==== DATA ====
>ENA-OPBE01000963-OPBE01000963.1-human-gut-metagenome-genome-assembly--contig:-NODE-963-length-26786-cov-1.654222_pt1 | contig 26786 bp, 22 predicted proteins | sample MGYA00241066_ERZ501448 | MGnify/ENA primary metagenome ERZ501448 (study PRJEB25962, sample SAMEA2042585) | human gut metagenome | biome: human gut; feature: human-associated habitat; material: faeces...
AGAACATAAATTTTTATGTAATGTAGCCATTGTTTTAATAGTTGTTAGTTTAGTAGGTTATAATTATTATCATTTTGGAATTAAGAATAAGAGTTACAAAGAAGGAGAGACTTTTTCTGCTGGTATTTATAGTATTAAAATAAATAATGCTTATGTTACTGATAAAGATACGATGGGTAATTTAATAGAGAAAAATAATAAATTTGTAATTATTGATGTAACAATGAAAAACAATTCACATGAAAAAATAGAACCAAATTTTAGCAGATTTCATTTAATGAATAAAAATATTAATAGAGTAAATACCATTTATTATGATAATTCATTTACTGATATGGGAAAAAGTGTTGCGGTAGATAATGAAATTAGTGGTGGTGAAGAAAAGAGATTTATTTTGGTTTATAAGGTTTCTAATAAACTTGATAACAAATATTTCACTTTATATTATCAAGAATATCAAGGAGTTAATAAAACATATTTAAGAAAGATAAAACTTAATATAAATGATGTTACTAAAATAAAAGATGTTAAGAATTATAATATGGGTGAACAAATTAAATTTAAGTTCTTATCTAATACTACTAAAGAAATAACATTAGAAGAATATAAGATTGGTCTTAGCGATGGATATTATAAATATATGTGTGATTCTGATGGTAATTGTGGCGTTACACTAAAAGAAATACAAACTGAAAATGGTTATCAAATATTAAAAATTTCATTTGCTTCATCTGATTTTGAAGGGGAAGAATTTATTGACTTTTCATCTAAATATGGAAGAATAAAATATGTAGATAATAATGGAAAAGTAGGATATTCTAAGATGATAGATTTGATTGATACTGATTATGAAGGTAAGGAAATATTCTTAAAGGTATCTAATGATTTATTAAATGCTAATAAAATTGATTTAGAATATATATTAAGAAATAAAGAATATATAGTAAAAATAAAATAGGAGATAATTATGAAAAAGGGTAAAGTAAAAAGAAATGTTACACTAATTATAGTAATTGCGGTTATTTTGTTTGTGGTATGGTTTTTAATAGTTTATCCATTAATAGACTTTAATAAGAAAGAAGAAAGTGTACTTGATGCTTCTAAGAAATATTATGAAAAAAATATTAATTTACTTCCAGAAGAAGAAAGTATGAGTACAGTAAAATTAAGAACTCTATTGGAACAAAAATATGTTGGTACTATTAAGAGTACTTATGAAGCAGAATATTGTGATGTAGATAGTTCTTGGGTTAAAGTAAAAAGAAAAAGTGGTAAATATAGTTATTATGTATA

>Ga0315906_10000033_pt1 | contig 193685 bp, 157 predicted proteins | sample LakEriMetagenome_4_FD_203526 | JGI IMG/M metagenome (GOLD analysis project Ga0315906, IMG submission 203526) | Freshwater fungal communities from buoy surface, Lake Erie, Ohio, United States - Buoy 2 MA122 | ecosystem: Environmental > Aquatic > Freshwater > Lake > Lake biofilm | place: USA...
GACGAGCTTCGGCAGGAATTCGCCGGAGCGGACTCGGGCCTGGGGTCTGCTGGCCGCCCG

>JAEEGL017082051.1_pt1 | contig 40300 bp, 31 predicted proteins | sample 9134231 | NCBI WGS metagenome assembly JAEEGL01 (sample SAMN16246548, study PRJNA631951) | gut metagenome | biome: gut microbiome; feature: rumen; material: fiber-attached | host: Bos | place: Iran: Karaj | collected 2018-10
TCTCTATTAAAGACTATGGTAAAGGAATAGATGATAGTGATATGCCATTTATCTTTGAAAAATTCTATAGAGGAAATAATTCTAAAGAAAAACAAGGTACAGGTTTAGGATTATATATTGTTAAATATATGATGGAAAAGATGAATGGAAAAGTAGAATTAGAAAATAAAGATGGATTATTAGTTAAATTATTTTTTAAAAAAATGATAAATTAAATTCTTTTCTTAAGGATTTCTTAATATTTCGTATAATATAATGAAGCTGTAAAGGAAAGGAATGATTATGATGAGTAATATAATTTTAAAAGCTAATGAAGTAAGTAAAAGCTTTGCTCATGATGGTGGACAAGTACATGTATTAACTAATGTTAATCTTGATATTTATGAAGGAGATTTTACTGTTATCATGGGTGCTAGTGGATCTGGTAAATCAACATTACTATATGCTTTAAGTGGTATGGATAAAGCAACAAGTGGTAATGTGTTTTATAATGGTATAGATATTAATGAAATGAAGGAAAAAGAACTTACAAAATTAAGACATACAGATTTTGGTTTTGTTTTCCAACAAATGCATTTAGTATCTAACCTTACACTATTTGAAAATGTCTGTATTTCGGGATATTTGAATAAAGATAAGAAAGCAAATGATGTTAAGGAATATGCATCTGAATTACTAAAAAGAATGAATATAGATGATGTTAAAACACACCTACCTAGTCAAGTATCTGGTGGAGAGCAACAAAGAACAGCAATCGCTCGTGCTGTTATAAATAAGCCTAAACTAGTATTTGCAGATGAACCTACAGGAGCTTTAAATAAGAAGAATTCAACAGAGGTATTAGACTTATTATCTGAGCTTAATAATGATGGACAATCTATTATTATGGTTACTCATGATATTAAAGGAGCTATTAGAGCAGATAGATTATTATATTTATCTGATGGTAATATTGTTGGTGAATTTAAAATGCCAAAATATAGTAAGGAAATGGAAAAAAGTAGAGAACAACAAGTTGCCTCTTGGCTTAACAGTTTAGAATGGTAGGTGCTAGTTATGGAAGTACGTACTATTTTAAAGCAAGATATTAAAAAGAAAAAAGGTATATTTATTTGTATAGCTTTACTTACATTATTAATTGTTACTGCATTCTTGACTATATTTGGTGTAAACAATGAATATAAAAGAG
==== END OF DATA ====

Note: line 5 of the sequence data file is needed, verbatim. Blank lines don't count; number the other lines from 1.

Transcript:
>JAEEGL017082051.1_pt1 | contig 40300 bp, 31 predicted proteins | sample 9134231 | NCBI WGS metagenome assembly JAEEGL01 (sample SAMN16246548, study PRJNA631951) | gut metagenome | biome: gut microbiome; feature: rumen; material: fiber-attached | host: Bos | place: Iran: Karaj | collected 2018-10